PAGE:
Hurricane track and intensity forecasts are incredibly important for risk management and preparedness. After 2017’s devastating Atlantic hurricane season, many communities, especially in the Caribbean, still find themselves in very vulnerable situations.
Listen to our latest podcast with Angela Burnett, author of the Irma Diaries, who witnessed Hurricane Irma first hand and collected survivor stories from the British Virgin Islands to shed light on the urgency of building back better and building resilience:
Cover photo by NOAA: NOAA’s GOES-16 satellite (now GOES-East) captured this infrared/visible image of Hurricane Harvey on August 25, 2017.
Low levels of awareness of climate risks and the availability of climate services are significant barriers to climate adaptation in the electricity sector, according to new research from Germany. However, the research also finds that the underlying market opportunity for climate services remains strong.
Damage to a critical infrastructure, its destruction or disruption by for example natural disasters, will have a significant negative impact on the security of the EU and the well-being of its citizens. Focussing on the German electricity sector, the report found that stakeholders in the sector claimed to need seasonal forecasts and decadal predictions, the latter aligning closely with energy companies’ time frames for strategic planning. However, despite this, there is currently a low level of demand for climate services from the sector.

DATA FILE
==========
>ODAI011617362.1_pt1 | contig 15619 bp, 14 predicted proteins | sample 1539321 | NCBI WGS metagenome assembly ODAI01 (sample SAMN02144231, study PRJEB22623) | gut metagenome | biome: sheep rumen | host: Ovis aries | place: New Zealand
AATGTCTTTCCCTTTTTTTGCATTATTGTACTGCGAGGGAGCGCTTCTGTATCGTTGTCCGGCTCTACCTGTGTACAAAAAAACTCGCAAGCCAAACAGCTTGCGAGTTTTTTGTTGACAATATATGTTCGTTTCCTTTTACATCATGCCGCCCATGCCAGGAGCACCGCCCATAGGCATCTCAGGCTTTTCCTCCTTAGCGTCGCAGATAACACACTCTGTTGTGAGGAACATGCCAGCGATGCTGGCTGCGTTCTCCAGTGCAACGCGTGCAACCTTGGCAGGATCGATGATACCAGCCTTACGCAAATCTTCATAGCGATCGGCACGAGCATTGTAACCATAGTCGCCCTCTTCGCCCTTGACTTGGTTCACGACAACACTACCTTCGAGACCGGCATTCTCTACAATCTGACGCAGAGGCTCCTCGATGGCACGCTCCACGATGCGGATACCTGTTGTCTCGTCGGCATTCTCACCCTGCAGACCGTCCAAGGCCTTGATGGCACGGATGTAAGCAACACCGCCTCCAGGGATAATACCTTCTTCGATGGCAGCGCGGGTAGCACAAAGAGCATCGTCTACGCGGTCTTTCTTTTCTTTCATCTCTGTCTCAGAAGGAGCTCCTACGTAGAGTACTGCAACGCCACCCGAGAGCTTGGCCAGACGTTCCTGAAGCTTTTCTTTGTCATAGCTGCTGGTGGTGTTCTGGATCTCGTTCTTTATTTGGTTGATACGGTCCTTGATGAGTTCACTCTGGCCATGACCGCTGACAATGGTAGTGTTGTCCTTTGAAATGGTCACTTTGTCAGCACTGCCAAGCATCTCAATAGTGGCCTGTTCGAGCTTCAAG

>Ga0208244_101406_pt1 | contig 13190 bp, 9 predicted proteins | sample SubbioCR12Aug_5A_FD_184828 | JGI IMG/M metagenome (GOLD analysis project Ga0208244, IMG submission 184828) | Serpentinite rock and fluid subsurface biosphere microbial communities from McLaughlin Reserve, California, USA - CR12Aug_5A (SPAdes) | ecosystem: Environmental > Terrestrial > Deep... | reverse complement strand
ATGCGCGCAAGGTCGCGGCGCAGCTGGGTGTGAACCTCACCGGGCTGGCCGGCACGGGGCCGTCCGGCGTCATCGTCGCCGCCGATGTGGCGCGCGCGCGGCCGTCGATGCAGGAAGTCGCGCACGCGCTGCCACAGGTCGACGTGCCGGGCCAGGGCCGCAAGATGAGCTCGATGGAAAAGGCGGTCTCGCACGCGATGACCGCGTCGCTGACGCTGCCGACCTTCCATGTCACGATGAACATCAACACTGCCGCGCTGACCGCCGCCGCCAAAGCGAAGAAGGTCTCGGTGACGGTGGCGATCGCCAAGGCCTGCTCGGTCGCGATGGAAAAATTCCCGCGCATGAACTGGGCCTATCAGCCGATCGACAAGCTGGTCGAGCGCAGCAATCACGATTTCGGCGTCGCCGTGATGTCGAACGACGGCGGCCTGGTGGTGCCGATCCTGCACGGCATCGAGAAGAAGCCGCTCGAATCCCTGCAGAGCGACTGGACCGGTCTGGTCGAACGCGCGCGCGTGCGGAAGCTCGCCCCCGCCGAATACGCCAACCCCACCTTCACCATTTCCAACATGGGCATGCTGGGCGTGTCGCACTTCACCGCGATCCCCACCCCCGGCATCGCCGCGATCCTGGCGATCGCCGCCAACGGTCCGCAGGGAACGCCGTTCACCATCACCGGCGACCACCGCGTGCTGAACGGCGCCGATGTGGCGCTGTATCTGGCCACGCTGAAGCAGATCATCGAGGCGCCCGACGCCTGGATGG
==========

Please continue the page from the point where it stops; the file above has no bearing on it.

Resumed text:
The report found that four major barriers prevented the uptake of climate services:
low awareness of the climate-related risks,
low awareness of the benefits climate services can provide,
mismatches between the required and the available timescales and spatial resolution of data and
a lack of trust in the reliability of data.
In order to overcome these hurdles, the report recommends that considerable work needs to be done in the first instance to increase the visibility of the climate services industry and how it can contribute to the climate resilience of key sectors. It proposes that a ‘Climate Service Provider Store’ is created to provide information about where appropriate climate service providers are available.
Additionally, the case study recommends that work continues to ensure that seasonal and decadal forecast become ever-more accurate and that regional cooperation between industry networks and climate services providers are strengthened.
The case study was led by the non-profit research organization HZG under the MArket Research for a Climate Services Observatory (MARCO) programme of which Acclimatise is a proud partner. MARCO, a 2-year project coordinated by European Climate-KIC, hopes that research such as this will help to remove the barriers to the growth of the climate services industry across Europe.